3. Labor and Time. One of the key elements of Chakrabarty’s thinking derives from his long association with the subaltern studies project and post-colonial historiography. This not only informs his view of modernity which he sees as a global project informed by both the traditional colonial metropoles and in the post-colonial world as it sought to improve and develop their communities and nations in way that respond to local needs, accommodate distinctive priorities and beliefs, and enable them to integrate into the globalized work.

Here Chakrabarty admits that his earlier concern for the post-colonial experience overlooked the planetary concerns of climate change despite being contemporary with its formulation. I’m particularly interested in how he thinks about the relationship between labor and climate change which he just starts to develop in the final section of the book in his dialogue with Bruno Latour. Here he develops a distinction between labor (in a Marxian sense) and work as energy and the extent of capital’s reach. And here conventional understandings of labor (even in the context of subaltern and post-colonial studies) breaks down and gives way to a theory of work redefined as the extent of capitalism’s reach into planetary stores of energy. Here, then, labor, work, energy, and deep time intersect in ways that require new paradigms to understand.  

4. Deep Time and Archaeology. One of the interesting oversights of Chakrabarty’s book is that it overlooks the role that archaeology can play in bridging the gap between deep time, history, and experience. Moreover, archaeology is situated in place where it can find ways to integrate approaches developed in science, social sciences, and the humanities. Indeed, archaeology’s intense interest in methods creates an opportunity to foreground the tensions that different time scales and different types of knowledge.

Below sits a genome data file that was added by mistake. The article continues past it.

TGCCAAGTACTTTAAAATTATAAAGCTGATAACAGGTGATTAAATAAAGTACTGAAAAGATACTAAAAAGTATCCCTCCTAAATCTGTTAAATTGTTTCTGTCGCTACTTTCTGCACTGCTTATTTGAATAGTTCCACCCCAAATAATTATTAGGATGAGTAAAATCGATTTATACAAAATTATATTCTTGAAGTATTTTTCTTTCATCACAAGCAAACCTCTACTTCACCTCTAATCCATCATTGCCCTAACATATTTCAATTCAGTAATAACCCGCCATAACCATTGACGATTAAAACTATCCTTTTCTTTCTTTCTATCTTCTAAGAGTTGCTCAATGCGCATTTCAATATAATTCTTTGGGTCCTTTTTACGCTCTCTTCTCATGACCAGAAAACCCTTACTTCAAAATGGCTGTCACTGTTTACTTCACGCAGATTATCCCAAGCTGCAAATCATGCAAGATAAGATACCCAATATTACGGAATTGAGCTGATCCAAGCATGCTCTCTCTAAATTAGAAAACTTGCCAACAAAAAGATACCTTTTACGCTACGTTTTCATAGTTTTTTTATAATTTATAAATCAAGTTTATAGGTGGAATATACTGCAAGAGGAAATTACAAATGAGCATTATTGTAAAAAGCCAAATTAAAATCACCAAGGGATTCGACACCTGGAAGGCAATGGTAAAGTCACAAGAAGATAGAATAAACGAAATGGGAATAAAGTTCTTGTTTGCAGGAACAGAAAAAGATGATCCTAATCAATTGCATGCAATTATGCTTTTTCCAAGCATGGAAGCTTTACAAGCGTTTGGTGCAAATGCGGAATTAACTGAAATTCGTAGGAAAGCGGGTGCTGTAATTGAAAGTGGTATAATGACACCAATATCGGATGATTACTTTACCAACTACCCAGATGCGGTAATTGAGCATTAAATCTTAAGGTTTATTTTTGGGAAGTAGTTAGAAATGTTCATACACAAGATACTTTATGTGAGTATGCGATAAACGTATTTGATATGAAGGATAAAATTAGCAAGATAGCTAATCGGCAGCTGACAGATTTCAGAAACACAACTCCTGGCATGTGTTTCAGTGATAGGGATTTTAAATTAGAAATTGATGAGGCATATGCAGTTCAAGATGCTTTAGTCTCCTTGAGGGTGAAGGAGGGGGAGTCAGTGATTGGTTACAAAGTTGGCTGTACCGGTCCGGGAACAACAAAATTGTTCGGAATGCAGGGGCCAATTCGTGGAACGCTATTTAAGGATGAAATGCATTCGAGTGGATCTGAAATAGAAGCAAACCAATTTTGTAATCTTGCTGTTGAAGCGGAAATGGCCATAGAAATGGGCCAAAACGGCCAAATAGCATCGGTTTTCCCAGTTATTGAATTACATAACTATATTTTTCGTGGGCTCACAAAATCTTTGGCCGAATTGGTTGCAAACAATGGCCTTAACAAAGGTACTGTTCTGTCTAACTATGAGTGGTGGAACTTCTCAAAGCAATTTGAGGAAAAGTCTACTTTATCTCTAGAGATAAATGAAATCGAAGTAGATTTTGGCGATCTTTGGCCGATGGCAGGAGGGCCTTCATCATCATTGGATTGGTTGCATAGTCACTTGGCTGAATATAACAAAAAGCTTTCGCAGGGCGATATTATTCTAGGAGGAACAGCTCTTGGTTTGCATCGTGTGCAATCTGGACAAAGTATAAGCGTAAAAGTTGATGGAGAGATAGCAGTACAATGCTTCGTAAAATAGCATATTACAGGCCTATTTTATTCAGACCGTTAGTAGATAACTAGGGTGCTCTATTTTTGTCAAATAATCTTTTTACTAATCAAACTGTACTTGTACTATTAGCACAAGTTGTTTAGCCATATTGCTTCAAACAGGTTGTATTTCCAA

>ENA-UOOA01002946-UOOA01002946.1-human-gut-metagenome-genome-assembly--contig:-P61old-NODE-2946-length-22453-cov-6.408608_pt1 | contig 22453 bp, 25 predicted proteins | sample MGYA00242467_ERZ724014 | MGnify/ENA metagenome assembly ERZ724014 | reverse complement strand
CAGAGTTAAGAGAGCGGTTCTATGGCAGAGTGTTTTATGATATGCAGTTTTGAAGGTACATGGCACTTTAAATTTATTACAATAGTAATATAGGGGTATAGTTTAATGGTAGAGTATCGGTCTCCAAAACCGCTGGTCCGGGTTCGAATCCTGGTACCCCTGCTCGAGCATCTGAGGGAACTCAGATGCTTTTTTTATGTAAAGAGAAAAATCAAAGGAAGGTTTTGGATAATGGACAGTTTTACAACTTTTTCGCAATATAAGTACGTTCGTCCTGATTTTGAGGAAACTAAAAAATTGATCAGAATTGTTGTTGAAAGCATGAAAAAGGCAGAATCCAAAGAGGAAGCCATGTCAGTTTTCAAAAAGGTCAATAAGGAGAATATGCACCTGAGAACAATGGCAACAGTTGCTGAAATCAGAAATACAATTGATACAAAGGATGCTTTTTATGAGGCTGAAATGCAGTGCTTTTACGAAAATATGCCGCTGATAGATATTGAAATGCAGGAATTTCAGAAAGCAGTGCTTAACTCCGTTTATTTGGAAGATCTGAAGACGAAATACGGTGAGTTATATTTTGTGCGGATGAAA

Even something as basic and routine as stratigraphic excavation involves understanding that soils are not necessarily contemporary with the human artifacts that are typically the objects of archaeological study. Without understanding the character of the soils present in stratigraphic excavation or even the surface of ground in surface survey, it becomes impossible to recognize the context for the human-made objects present in these contexts. 

I suspect this capacity for archaeology to contribute to our ability to reconcile the global and the planetary is part of the reason we’re seeing an outpouring of recent work on the archaeology of climate which not only brings together multiple sites on a global scale, but also planetary scale data that traces not only long-term processes, but requires us to understand both these processes as they occurred and the results of these processes to make sense of human scale activity.

I wonder, then, whether this is a missed opportunity for Chakrabarty and a vote of confidence in archaeology’s efforts to imagine new ways to reconcile deep time and history.

4. Finally, this book clocks in at about 230 pages. It is a long-weekend read, but it’ll take me months to unpack the implications of this book, however.

This isn’t a criticism, but a demonstration that short, intense, and compelling works continue to exist even as we weekly confront some or another 500+ page magnum opus from this or that ambitious senior scholar. And, I’d rather read a 200-odd page book than any of the recent crop of mega-tomes and spend time that I might have spent reading thinking though what the author had to say.